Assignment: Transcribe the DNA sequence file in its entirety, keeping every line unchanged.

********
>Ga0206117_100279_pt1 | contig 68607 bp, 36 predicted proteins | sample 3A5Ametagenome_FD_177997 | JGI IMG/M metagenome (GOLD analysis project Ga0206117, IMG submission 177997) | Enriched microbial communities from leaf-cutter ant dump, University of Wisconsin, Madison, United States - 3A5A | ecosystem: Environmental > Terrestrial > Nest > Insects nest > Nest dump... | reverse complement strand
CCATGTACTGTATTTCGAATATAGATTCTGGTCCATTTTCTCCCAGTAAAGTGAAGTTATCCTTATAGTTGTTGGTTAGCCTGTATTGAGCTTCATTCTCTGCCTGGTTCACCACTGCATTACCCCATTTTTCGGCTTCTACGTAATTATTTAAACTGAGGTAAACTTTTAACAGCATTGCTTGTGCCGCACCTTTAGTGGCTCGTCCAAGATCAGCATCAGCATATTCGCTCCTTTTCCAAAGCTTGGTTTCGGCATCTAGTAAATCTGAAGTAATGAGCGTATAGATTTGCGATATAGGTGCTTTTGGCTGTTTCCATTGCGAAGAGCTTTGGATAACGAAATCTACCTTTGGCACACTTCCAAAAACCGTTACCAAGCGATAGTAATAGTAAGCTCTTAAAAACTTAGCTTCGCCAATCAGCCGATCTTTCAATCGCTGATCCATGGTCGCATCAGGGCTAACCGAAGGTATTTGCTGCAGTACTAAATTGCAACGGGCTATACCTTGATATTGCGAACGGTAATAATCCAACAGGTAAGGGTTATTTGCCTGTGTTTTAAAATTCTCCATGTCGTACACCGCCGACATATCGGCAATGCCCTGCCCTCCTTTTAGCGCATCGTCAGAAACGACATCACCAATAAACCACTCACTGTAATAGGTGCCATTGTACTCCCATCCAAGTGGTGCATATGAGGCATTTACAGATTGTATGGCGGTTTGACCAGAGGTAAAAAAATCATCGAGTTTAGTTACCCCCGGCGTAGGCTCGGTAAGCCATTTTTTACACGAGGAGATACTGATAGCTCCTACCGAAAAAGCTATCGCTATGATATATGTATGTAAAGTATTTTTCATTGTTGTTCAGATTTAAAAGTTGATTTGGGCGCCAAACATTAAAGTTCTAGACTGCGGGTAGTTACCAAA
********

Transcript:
>Ga0206117_100279_pt1 | contig 68607 bp, 36 predicted proteins | sample 3A5Ametagenome_FD_177997 | JGI IMG/M metagenome (GOLD analysis project Ga0206117, IMG submission 177997) | Enriched microbial communities from leaf-cutter ant dump, University of Wisconsin, Madison, United States - 3A5A | ecosystem: Environmental > Terrestrial > Nest > Insects nest > Nest dump... | reverse complement strand
CCATGTACTGTATTTCGAATATAGATTCTGGTCCATTTTCTCCCAGTAAAGTGAAGTTATCCTTATAGTTGTTGGTTAGCCTGTATTGAGCTTCATTCTCTGCCTGGTTCACCACTGCATTACCCCATTTTTCGGCTTCTACGTAATTATTTAAACTGAGGTAAACTTTTAACAGCATTGCTTGTGCCGCACCTTTAGTGGCTCGTCCAAGATCAGCATCAGCATATTCGCTCCTTTTCCAAAGCTTGGTTTCGGCATCTAGTAAATCTGAAGTAATGAGCGTATAGATTTGCGATATAGGTGCTTTTGGCTGTTTCCATTGCGAAGAGCTTTGGATAACGAAATCTACCTTTGGCACACTTCCAAAAACCGTTACCAAGCGATAGTAATAGTAAGCTCTTAAAAACTTAGCTTCGCCAATCAGCCGATCTTTCAATCGCTGATCCATGGTCGCATCAGGGCTAACCGAAGGTATTTGCTGCAGTACTAAATTGCAACGGGCTATACCTTGATATTGCGAACGGTAATAATCCAACAGGTAAGGGTTATTTGCCTGTGTTTTAAAATTCTCCATGTCGTACACCGCCGACATATCGGCAATGCCCTGCCCTCCTTTTAGCGCATCGTCAGAAACGACATCACCAATAAACCACTCACTGTAATAGGTGCCATTGTACTCCCATCCAAGTGGTGCATATGAGGCATTTACAGATTGTATGGCGGTTTGACCAGAGGTAAAAAAATCATCGAGTTTAGTTACCCCCGGCGTAGGCTCGGTAAGCCATTTTTTACACGAGGAGATACTGATAGCTCCTACCGAAAAAGCTATCGCTATGATATATGTATGTAAAGTATTTTTCATTGTTGTTCAGATTTAAAAGTTGATTTGGGCGCCAAACATTAAAGTTCTAGACTGCGGGTAGTTACCAAA